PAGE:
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For Teachers & Professionals

For Teachers & Professionals

Communication Strategies for Discussing PrEP

HIV continues to be a serious risk for men who have sex with men (MSM), with rising numbers also in Europe according to the latest data from the European Centre for Disease Prevention. The prevalence is three times higher for men than women and the MSM is the main transmission modality in western Europe while drug use and heterosexual intercourses are the main cause of transmission in eastern Europe.

A new means of HIV prevention, called pre-exposure prophylaxis (PrEP) reduces the risk of contracting HIV by over 90%, but its adoption has been slower than expected. There are more reasons and barriers that prevent PrEP adoption. For example, limits in social media and information strategies, like the fact that much of the information currently available via social channels focus on awareness of PrEP and how it works, but not on the complexities of insurance coverage and differences in young people’s ability to independently access care. But one of the main reasons is that healthcare providers may have difficulty communicating with their MSM patients and may lack cultural competence.

Here are revealed five strategies that healthcare providers successfully employed to discuss PrEP and sexual health with their patients.

1. Disclosure of identity and personal information 

Many patients feel most comfortable in interactions with their healthcare provider if their provider discloses that they are LGBT. This helps create a connection and leads to perceiving that the provider is better able to understand the patient. Although this strategy is clearly unique to LGBT-identified providers, both LGBT and heterosexual providers can utilize the remaining four strategies described here.

2. Knowledge of information that may be relevant to MSM patients

Being knowledgeable about cultural and health information that may be relevant to MSM. For example the knowledge about gay pride events: “Well, you can be honest with me. Did you do things that gay men usually do at a Pride Weekend? I’m your doctor, you can tell me about this.”. Or talking about MSM specific health concerns, like doing anal paps. Patients respond favourably when their providers appear motivated to learn about the information that they perceive to be relevant to them or their communities. This helps in building trust and rapport.

3. Positivity

Patients explain that they feel most supported by their healthcare providers when messages about sexual health and PrEP are framed in positive terms. For example, smiling while delivering information and answering questions can be perceived as warm and welcoming. Patients say that they appreciate when their providers acknowledge the steps they are taking to be healthier and view PrEP adoption as a responsible, health-fortifying decision. Patients also express that they value when providers use a realistic approach, the idea that no one makes the healthiest decisions all the time, with no shame and judgment between the lines.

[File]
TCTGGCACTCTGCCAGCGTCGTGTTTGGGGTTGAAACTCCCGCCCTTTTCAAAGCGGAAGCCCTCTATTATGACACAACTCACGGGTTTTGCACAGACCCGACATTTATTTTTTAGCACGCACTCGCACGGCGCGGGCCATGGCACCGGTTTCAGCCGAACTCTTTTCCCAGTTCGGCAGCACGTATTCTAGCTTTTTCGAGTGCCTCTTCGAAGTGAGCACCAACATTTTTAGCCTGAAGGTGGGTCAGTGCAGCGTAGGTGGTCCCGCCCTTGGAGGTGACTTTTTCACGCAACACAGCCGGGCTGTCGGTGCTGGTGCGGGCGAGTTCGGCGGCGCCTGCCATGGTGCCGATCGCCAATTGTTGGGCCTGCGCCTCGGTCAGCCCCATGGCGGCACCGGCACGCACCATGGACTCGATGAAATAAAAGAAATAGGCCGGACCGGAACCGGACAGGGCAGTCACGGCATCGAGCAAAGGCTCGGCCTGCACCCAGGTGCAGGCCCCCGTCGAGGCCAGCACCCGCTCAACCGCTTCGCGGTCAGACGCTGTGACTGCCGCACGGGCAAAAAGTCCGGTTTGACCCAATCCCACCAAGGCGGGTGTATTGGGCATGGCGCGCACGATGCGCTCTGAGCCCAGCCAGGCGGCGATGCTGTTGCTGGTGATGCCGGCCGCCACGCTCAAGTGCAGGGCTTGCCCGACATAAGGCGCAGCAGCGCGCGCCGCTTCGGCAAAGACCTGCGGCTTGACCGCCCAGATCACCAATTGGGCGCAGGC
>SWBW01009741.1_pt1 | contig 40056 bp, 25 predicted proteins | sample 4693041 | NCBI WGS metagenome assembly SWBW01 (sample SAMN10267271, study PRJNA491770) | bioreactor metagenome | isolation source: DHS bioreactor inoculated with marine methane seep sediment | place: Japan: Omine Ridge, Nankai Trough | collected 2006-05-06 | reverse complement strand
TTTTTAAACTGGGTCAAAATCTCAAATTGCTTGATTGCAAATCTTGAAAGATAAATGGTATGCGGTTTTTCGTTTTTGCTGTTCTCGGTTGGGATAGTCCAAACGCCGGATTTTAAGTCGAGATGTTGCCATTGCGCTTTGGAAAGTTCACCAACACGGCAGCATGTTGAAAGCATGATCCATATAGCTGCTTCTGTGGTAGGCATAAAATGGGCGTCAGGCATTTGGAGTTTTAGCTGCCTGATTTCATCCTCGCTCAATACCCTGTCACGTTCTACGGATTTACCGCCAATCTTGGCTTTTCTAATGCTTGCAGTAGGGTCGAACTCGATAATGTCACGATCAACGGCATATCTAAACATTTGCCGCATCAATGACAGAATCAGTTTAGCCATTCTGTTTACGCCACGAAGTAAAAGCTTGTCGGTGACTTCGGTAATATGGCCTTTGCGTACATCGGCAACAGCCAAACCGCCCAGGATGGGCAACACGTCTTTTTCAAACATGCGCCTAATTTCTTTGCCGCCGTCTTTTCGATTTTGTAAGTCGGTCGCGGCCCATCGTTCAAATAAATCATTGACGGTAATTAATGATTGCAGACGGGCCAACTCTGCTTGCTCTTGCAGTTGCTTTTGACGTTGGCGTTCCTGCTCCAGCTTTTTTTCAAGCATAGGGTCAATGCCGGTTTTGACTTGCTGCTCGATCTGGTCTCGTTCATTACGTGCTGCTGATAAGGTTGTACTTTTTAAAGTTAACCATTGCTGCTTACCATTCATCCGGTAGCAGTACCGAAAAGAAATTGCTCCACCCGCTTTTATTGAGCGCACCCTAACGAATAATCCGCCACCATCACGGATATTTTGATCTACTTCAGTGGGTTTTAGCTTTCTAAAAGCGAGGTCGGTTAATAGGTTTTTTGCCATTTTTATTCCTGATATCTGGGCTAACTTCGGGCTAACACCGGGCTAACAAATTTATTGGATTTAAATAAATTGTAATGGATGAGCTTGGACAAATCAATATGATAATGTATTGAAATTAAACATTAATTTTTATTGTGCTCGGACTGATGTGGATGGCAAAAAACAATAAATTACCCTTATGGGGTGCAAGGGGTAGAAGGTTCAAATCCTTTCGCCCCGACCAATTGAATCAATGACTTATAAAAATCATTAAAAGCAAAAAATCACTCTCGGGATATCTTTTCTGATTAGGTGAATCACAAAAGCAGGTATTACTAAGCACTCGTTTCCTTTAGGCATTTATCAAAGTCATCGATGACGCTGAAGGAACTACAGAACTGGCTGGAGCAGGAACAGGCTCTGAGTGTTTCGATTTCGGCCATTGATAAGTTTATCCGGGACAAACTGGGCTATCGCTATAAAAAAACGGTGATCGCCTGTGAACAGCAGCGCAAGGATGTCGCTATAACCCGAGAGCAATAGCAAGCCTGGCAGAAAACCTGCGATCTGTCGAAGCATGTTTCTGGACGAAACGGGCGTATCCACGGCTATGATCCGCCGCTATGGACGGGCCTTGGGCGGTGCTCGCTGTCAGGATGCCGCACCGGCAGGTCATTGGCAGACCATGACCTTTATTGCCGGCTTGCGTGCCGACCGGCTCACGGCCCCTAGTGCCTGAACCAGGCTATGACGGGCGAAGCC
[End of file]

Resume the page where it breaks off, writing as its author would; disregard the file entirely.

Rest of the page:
4. Relationships inquiries

Patients report that it is validating for them when their healthcare providers ask about their relationships and their partners. For example, asking after a break-up “How are things going with that?”. Being professional, but also just pretty casual and asking you about the patient and his relationships like “Are you single? Do you have a partner?”. Patients note that when doctors ask them about their relationships, it makes them feel more comfortable discussing health-related topics. 

5. Remaining calm

Patients describe feeling anxious and uncertain about topics such as PrEP adoption, HIV testing, and other STI testing. Discussing these topics with a healthcare provider tends to be stressful. Patients report that they are most comfortable when their healthcare providers maintain their composure. Calmly outlining preventative measures or a course of treatment is a strategy that is enthusiastically endorsed by participants. 

These strategies help providers to establish a positive rapport with their patients and lay the foundation for a trusting relationship.

REFERENCES

Birnholtz J., Kraus A., Schnuer S., Tran L., Macapagal K. & Moskowitz D. A. (2021). ‘Oh, I don’t really want to bother with that:’ gay and bisexual young men's perceptions of barriers to PrEP information and uptake, Culture, Health & Sexuality. DOI: 10.1080/13691058.2021.1975825 

HIV/AIDS surveillance in Europe 2021 (2020 data). (2021, November 30). ECDC. Retrieved September 16, 2022, from https://www.ecdc.europa.eu/en/publications-data/hiv-aids-surveillance-europe-2021-2020-data

Schwartz J., Grimm J. (2022). Communication Strategies for Discussing PrEP with Men Who Have Sex with Men, Journal of Homosexuality, 69:1, 61-74. DOI: 10.1080/00918369.2020.1813509.

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